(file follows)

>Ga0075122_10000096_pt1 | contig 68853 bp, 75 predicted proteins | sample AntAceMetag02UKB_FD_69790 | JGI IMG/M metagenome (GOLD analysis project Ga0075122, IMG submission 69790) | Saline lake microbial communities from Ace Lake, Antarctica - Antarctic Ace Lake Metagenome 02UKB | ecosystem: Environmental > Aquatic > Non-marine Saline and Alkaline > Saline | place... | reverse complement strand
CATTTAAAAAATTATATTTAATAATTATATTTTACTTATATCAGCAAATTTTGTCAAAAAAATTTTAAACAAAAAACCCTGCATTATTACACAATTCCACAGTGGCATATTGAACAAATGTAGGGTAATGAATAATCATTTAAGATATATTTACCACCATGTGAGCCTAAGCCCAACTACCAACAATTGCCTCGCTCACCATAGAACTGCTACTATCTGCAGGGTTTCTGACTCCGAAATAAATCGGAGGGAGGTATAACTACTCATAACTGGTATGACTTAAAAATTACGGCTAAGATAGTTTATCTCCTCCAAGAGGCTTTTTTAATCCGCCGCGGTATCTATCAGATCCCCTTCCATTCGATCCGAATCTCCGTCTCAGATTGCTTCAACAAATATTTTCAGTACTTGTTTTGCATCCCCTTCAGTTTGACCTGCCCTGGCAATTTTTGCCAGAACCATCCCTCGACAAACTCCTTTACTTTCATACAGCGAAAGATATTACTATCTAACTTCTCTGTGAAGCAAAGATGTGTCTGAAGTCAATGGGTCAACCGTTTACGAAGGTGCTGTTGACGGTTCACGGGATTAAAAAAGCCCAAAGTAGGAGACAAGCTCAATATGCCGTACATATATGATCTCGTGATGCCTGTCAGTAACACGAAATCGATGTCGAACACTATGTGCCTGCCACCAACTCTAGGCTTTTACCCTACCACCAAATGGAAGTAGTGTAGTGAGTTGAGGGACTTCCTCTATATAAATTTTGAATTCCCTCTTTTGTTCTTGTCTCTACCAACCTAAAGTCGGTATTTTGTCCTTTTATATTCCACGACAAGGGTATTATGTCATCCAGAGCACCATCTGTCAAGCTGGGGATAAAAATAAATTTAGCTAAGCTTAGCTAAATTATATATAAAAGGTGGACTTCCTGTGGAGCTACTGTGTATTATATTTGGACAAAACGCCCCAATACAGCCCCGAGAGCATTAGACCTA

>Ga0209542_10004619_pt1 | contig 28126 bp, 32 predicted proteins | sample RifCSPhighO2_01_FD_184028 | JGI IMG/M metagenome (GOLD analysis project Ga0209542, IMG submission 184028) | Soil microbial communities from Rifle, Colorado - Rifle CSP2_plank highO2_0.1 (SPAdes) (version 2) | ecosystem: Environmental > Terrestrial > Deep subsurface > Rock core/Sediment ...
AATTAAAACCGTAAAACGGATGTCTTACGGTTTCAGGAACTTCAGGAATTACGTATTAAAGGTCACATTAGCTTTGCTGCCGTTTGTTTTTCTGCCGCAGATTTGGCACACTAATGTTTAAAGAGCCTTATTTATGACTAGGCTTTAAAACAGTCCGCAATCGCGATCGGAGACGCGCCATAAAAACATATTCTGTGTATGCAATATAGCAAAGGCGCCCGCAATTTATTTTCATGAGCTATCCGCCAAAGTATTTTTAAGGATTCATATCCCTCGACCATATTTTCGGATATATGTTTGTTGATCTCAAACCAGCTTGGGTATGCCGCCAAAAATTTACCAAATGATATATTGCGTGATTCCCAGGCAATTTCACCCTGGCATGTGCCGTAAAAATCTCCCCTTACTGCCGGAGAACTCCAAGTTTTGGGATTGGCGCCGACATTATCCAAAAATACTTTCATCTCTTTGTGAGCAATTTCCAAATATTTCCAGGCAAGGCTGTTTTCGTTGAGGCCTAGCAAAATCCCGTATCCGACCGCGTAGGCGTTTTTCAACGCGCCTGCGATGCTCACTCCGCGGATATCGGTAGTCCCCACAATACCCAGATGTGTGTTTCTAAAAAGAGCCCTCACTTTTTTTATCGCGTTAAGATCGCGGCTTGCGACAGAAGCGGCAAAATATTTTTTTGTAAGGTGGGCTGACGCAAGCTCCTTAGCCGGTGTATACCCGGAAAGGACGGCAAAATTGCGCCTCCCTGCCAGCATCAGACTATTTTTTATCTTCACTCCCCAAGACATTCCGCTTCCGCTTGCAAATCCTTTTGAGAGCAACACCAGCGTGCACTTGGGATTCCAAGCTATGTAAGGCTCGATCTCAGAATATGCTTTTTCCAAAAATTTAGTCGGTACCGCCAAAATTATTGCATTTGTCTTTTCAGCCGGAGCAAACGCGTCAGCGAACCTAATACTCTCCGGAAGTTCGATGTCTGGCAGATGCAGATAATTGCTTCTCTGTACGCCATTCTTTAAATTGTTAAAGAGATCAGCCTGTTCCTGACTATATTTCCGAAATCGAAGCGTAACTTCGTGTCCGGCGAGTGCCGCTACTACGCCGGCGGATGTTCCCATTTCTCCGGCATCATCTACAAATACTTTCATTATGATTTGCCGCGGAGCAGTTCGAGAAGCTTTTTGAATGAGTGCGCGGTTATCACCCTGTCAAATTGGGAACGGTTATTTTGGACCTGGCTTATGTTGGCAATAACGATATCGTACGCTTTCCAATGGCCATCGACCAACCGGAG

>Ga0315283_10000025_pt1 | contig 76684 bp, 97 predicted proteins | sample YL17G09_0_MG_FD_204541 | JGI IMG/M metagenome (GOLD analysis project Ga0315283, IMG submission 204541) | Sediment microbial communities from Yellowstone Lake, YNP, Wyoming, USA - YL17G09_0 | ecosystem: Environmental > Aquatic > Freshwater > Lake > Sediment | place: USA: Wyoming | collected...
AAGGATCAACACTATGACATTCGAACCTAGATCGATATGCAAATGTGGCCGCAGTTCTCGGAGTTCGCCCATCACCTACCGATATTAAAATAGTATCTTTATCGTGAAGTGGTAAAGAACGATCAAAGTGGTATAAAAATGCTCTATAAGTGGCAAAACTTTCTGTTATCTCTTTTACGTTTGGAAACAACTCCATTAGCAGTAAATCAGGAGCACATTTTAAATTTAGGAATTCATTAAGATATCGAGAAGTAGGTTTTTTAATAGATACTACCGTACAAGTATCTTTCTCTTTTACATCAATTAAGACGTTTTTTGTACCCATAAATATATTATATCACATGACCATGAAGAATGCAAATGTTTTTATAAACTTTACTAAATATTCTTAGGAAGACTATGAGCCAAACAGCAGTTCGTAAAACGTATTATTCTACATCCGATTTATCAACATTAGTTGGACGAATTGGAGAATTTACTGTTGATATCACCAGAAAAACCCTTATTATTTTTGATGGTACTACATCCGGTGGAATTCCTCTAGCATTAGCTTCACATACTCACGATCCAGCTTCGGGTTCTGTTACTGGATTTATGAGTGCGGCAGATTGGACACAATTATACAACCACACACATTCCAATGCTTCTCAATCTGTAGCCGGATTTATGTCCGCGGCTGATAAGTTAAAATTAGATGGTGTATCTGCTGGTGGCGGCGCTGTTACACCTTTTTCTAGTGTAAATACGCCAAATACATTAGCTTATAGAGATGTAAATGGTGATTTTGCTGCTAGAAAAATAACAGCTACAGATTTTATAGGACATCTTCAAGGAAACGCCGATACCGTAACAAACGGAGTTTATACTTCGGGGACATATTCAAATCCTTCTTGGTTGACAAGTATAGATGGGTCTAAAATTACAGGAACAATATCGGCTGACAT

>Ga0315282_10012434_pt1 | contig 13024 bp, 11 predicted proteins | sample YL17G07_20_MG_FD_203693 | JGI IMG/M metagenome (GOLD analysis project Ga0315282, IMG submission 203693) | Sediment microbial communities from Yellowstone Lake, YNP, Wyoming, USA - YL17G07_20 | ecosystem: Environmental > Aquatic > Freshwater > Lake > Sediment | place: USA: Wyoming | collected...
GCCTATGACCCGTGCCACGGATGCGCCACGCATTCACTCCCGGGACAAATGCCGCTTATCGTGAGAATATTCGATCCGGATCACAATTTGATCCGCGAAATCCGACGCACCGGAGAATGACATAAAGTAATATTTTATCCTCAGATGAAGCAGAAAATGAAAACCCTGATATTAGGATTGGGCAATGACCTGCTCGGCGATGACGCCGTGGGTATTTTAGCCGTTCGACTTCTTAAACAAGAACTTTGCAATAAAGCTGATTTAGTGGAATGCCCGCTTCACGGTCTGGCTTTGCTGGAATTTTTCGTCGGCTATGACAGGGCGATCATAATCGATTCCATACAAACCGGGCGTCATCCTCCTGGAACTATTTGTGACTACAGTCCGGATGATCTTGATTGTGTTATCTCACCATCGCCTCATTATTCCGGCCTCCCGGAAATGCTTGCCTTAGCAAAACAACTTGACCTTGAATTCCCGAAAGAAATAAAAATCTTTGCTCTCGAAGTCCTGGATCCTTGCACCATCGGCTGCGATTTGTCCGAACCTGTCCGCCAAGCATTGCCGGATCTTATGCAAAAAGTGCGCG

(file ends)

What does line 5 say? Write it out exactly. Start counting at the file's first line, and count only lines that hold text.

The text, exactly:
>Ga0315283_10000025_pt1 | contig 76684 bp, 97 predicted proteins | sample YL17G09_0_MG_FD_204541 | JGI IMG/M metagenome (GOLD analysis project Ga0315283, IMG submission 204541) | Sediment microbial communities from Yellowstone Lake, YNP, Wyoming, USA - YL17G09_0 | ecosystem: Environmental > Aquatic > Freshwater > Lake > Sediment | place: USA: Wyoming | collected...